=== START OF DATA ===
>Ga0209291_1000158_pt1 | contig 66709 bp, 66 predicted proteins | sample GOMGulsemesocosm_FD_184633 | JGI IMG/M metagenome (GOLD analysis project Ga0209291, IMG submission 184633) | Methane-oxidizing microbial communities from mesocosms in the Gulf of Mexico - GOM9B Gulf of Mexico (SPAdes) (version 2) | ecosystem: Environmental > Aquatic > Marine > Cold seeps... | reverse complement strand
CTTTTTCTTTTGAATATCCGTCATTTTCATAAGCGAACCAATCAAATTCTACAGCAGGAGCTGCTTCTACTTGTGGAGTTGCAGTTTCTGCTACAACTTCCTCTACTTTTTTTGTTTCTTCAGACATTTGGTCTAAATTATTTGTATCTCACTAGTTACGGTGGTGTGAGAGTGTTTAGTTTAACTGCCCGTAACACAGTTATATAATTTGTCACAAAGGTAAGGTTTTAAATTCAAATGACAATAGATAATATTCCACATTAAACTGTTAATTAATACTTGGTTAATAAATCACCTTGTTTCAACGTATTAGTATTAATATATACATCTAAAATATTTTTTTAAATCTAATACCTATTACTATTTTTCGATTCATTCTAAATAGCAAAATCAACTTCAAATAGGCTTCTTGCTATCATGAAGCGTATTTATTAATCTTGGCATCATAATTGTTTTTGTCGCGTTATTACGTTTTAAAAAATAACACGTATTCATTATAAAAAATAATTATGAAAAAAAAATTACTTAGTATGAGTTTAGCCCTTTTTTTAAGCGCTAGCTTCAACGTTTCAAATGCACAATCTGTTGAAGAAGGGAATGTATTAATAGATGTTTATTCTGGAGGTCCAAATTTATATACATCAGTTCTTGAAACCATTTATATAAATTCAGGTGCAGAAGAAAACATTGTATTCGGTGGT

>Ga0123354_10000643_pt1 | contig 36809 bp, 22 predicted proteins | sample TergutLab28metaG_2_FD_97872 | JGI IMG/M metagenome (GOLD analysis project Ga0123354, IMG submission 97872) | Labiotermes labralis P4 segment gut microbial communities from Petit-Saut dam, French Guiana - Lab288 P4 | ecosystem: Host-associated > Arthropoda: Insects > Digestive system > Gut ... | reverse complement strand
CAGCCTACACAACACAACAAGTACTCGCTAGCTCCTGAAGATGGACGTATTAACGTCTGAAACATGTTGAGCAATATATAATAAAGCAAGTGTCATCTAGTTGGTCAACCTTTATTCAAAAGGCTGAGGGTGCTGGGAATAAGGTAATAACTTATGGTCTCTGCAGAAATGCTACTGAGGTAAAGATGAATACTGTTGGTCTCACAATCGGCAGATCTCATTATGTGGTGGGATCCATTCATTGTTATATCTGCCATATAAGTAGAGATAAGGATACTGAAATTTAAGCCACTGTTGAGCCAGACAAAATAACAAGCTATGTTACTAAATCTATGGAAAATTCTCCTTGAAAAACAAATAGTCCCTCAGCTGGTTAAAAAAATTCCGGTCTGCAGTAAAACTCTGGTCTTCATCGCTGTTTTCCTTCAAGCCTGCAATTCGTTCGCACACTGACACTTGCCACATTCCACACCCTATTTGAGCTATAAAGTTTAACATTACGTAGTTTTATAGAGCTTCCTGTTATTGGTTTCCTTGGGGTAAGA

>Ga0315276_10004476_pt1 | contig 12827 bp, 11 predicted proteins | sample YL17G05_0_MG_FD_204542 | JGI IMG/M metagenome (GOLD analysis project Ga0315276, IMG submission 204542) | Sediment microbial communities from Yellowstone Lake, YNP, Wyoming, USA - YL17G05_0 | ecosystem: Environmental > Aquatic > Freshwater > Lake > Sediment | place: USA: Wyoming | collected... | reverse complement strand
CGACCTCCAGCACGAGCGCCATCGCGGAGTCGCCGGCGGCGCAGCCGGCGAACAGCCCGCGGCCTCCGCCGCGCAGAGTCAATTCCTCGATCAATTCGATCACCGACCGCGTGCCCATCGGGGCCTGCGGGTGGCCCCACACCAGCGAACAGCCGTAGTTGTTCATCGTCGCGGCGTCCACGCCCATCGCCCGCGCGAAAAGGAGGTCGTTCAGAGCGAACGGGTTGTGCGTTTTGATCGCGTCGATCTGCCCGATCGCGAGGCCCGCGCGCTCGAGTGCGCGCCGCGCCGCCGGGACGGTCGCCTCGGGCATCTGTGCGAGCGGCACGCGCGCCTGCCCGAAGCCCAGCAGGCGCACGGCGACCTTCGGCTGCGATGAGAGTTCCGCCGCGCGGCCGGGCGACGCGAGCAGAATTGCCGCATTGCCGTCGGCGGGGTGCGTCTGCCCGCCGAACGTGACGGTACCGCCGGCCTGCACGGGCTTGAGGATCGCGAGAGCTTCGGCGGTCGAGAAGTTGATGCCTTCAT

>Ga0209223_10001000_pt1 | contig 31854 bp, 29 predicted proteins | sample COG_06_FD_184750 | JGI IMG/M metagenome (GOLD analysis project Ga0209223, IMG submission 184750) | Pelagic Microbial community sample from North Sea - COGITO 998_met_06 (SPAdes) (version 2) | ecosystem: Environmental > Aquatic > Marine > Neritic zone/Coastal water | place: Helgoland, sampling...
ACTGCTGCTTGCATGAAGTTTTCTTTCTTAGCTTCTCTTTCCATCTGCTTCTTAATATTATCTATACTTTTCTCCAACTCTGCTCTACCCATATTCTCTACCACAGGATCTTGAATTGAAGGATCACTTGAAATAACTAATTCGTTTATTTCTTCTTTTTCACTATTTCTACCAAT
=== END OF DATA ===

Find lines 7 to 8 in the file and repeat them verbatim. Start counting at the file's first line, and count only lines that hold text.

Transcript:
>Ga0209223_10001000_pt1 | contig 31854 bp, 29 predicted proteins | sample COG_06_FD_184750 | JGI IMG/M metagenome (GOLD analysis project Ga0209223, IMG submission 184750) | Pelagic Microbial community sample from North Sea - COGITO 998_met_06 (SPAdes) (version 2) | ecosystem: Environmental > Aquatic > Marine > Neritic zone/Coastal water | place: Helgoland, sampling...
ACTGCTGCTTGCATGAAGTTTTCTTTCTTAGCTTCTCTTTCCATCTGCTTCTTAATATTATCTATACTTTTCTCCAACTCTGCTCTACCCATATTCTCTACCACAGGATCTTGAATTGAAGGATCACTTGAAATAACTAATTCGTTTATTTCTTCTTTTTCACTATTTCTACCAAT